A bookshop devoted to African literature hopes to foster a love of literature in Vanderbijlpark, an industrial town in the Vaal. PONTSHO PILANE reports.
African Flavour Books is an African literature enthusiastâ€
Husband and wife team Fortiscue and Nokuthula Helepi are the owners of the bookshop tucked away in the Vaal Walk shopping centre in Vanderbijlpark, 60km south of Johannesburg. For the Helepis, African Flavour Books is a three-year dream thatâ€
Helepi, a chemical engineer who moonlights as a writer and publisher, says that the idea for a bookshop that focuses solely on African books was born from his love for reading â€“ and also from frustration.
â€œI was tired of struggling to find African books in mainstream bookshops,â€ Helepi says. â€œThey are not really catering for our people.â€
African Flavour Books sells 80% African books and only 20% non-African books. The Helepis have intentionally focused on African literature because, Helepi says, â€œpeople will read more if itâ€
Helepi says he was surprised at the appetite for African literature. Just a week after theyâ€
In the midst of the books, there is a display of films and music from across the continent. I spot one of Penny Pennyâ€
On the day I visit, the bookshop has attracted quite a crowd; curious shoppers are constantly walking in to browse the shelves. It is gaining the most popularity among young people, who are always walking in to buy or make enquiries.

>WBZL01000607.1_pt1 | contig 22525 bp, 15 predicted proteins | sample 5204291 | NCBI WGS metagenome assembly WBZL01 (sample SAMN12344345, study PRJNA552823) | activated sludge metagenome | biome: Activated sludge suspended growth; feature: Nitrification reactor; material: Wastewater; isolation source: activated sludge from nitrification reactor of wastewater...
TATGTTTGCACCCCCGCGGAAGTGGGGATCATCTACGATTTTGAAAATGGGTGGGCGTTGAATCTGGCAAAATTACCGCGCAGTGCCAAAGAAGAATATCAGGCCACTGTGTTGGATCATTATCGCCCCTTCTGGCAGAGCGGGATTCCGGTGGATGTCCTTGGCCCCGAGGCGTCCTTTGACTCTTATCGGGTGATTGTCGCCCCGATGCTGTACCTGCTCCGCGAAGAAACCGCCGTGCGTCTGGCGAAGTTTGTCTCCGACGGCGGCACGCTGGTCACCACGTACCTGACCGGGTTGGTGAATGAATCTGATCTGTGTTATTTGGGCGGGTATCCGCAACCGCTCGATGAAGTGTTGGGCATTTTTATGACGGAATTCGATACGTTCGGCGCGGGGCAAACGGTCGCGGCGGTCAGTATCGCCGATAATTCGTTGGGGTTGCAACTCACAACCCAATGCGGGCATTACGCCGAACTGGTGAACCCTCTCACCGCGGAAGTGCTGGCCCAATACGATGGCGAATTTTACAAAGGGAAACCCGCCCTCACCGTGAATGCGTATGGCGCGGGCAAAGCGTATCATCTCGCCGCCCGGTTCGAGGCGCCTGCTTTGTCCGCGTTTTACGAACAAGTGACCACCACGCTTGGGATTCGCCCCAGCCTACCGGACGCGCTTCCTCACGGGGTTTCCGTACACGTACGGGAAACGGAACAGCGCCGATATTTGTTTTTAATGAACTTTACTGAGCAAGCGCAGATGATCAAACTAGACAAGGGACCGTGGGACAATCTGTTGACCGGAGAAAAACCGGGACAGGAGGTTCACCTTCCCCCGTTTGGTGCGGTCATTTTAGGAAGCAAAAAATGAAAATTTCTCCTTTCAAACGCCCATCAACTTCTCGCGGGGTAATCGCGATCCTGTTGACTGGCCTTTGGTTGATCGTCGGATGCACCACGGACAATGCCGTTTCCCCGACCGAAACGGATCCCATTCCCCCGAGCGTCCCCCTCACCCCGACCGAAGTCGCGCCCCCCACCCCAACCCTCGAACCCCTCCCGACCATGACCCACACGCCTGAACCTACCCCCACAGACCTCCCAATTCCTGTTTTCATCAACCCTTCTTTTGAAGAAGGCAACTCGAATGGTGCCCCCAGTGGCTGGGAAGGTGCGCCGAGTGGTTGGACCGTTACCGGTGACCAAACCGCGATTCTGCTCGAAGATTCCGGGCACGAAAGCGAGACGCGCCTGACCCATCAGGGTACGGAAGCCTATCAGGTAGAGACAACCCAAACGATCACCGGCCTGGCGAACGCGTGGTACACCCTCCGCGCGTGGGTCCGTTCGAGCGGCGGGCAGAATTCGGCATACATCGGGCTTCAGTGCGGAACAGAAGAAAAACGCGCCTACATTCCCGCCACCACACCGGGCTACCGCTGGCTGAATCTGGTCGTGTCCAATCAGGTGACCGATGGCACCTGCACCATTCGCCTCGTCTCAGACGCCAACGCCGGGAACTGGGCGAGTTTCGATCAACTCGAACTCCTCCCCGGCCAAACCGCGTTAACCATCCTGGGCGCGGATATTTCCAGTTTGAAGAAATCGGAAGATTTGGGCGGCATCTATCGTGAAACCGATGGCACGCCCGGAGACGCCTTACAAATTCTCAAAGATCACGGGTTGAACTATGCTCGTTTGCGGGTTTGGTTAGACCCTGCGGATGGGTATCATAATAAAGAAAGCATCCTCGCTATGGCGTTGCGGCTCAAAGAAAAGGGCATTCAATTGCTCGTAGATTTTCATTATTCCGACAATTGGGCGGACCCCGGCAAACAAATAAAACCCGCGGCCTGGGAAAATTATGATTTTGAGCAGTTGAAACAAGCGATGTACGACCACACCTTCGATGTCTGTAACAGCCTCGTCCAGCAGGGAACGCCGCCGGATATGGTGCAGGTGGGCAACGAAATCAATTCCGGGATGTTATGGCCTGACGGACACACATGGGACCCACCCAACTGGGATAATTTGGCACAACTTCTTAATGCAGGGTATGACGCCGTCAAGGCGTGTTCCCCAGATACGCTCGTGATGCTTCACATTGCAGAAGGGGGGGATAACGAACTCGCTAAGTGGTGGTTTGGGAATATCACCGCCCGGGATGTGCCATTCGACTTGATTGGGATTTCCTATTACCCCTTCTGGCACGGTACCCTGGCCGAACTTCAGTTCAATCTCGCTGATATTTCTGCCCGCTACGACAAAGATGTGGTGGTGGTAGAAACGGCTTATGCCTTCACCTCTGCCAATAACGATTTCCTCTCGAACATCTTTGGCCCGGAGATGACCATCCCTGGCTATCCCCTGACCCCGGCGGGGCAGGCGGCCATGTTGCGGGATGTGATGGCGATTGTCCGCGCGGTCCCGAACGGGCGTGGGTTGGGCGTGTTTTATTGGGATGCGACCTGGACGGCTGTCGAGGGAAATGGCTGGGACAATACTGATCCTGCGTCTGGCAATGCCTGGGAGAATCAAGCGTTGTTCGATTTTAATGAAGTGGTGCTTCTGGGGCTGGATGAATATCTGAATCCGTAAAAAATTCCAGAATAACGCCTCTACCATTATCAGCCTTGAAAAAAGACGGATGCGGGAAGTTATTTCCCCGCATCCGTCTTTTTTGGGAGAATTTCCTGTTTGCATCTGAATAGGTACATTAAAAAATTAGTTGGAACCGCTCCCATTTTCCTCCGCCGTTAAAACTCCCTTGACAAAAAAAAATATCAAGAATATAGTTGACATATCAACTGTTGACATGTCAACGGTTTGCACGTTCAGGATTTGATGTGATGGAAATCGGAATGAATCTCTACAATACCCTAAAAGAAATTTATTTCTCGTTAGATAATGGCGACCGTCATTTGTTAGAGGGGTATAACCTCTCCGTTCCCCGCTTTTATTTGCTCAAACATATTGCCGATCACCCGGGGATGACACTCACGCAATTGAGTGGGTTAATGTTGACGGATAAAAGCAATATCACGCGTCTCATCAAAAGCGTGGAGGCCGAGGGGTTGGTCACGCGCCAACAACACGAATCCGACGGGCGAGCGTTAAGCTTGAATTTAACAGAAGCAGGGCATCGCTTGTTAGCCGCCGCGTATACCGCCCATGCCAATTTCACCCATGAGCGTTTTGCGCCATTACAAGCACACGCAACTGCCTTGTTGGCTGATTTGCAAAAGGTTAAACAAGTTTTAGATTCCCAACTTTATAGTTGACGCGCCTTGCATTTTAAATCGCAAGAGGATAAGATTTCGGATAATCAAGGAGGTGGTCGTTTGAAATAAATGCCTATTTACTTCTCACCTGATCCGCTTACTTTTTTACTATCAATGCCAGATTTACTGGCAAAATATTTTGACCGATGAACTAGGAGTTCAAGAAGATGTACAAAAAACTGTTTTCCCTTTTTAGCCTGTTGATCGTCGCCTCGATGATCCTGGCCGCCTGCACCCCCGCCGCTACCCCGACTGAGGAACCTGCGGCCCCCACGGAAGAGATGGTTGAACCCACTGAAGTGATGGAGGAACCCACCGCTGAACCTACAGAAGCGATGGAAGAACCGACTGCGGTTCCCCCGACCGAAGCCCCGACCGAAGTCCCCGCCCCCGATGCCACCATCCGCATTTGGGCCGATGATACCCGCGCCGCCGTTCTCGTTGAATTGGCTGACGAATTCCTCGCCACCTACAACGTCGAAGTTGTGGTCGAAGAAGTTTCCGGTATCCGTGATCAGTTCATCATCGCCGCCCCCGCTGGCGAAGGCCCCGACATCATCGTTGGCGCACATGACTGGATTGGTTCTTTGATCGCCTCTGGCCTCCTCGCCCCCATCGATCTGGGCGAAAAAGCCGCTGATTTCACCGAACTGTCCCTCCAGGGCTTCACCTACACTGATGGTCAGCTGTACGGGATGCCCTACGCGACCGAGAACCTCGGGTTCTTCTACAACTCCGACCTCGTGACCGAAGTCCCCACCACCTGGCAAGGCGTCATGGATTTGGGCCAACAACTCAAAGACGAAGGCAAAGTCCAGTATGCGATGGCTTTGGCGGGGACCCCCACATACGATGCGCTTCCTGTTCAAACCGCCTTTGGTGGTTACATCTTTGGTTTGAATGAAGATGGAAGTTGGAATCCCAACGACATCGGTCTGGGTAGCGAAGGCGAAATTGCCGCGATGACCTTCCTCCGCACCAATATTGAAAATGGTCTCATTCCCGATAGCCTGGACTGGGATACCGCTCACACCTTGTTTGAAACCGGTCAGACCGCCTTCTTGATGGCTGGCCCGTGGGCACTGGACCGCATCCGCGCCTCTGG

Motlalepule Mofokeng (26) says that the bookshop was a beautiful and much needed surprise for locals.
â€œI was just passing by and I saw the name â€“ I had to see for myself. I love reading African books and this will definitely encourage me to read more,â€ he says.
Mpumelelo Dlamini, a 21-year old student, says she has been relentlessly searching for DJ Sbuâ€
Having a local bookshop, she says, would deliver a much-needed service to the community, and would â€œchange a lot of peopleâ€
African Flavour Books, it turns out, is the only one in the area. Locating the bookshop in the Vaal was conscious choice for Helepi. He says that while setting up shop in Johannesburg would have been more economically viable, he wants to use his bookshop to promote reading in the Vaal.
For people living in Vanderbjilpark, the closest book shop is in Johannesburg, which would mean travelling 60km in each direction, at a cost of R60. â€œItâ€
In a world where print readership is fast falling and chains of bookshops are closing, opening a bookshop might seem like a bad idea. But Helepi still believes that a bookshop can help to reignite a love of reading.
The feedback, especially from young people, has been overwhelmingly positive, he says. Some of the people that walk in have never read or finished a novel, but they are willing and want to become avid readers.
â€œOne lady told me she couldnâ€
Conscious of the socioeconomic conditions of his target market, Helepi says he wants to sell all his books for less than R200. Staying in business could prove to be challenging, but Helepi says heâ€
– All images: By Pontsho Pilane.